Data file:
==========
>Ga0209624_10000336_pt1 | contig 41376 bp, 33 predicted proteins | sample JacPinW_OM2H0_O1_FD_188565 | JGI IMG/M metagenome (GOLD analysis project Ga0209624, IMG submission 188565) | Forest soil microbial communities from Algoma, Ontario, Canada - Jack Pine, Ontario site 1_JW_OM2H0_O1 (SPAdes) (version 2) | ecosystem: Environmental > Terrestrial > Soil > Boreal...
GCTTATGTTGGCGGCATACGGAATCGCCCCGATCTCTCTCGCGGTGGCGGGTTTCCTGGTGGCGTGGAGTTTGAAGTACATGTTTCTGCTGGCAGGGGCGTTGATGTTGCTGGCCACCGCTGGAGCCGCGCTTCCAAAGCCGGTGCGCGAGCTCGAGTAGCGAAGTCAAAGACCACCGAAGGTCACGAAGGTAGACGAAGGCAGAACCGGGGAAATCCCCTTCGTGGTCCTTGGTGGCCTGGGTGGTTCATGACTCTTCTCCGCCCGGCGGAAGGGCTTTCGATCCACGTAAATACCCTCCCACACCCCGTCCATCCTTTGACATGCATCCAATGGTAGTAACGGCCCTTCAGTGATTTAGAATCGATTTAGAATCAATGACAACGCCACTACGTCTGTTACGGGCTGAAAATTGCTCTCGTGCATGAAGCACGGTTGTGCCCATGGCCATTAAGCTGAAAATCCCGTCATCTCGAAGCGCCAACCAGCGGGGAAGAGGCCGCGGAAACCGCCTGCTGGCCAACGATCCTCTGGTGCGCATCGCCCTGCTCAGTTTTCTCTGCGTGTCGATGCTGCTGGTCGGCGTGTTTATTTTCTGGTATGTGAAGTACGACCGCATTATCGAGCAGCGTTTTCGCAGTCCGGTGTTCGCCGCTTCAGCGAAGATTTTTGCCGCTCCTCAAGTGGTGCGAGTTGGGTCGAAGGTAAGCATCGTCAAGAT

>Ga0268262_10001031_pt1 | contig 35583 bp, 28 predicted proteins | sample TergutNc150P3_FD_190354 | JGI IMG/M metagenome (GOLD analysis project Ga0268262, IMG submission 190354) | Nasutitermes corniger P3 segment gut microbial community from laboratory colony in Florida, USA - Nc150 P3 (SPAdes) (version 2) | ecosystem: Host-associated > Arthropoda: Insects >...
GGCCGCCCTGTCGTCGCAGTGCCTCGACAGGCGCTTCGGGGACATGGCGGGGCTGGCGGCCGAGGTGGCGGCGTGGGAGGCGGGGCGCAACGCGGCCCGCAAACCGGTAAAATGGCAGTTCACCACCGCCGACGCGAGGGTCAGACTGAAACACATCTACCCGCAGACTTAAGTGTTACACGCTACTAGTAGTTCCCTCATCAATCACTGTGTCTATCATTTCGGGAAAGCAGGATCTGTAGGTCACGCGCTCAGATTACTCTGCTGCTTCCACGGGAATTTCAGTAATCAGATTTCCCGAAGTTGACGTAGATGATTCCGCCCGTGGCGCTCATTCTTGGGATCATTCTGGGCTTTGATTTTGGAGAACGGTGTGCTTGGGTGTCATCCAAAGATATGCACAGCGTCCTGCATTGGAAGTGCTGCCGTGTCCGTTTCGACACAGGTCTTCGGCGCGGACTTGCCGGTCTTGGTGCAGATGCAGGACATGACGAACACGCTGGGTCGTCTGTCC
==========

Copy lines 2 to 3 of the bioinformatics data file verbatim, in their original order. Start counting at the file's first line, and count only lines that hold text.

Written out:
GCTTATGTTGGCGGCATACGGAATCGCCCCGATCTCTCTCGCGGTGGCGGGTTTCCTGGTGGCGTGGAGTTTGAAGTACATGTTTCTGCTGGCAGGGGCGTTGATGTTGCTGGCCACCGCTGGAGCCGCGCTTCCAAAGCCGGTGCGCGAGCTCGAGTAGCGAAGTCAAAGACCACCGAAGGTCACGAAGGTAGACGAAGGCAGAACCGGGGAAATCCCCTTCGTGGTCCTTGGTGGCCTGGGTGGTTCATGACTCTTCTCCGCCCGGCGGAAGGGCTTTCGATCCACGTAAATACCCTCCCACACCCCGTCCATCCTTTGACATGCATCCAATGGTAGTAACGGCCCTTCAGTGATTTAGAATCGATTTAGAATCAATGACAACGCCACTACGTCTGTTACGGGCTGAAAATTGCTCTCGTGCATGAAGCACGGTTGTGCCCATGGCCATTAAGCTGAAAATCCCGTCATCTCGAAGCGCCAACCAGCGGGGAAGAGGCCGCGGAAACCGCCTGCTGGCCAACGATCCTCTGGTGCGCATCGCCCTGCTCAGTTTTCTCTGCGTGTCGATGCTGCTGGTCGGCGTGTTTATTTTCTGGTATGTGAAGTACGACCGCATTATCGAGCAGCGTTTTCGCAGTCCGGTGTTCGCCGCTTCAGCGAAGATTTTTGCCGCTCCTCAAGTGGTGCGAGTTGGGTCGAAGGTAAGCATCGTCAAGAT

>Ga0268262_10001031_pt1 | contig 35583 bp, 28 predicted proteins | sample TergutNc150P3_FD_190354 | JGI IMG/M metagenome (GOLD analysis project Ga0268262, IMG submission 190354) | Nasutitermes corniger P3 segment gut microbial community from laboratory colony in Florida, USA - Nc150 P3 (SPAdes) (version 2) | ecosystem: Host-associated > Arthropoda: Insects >...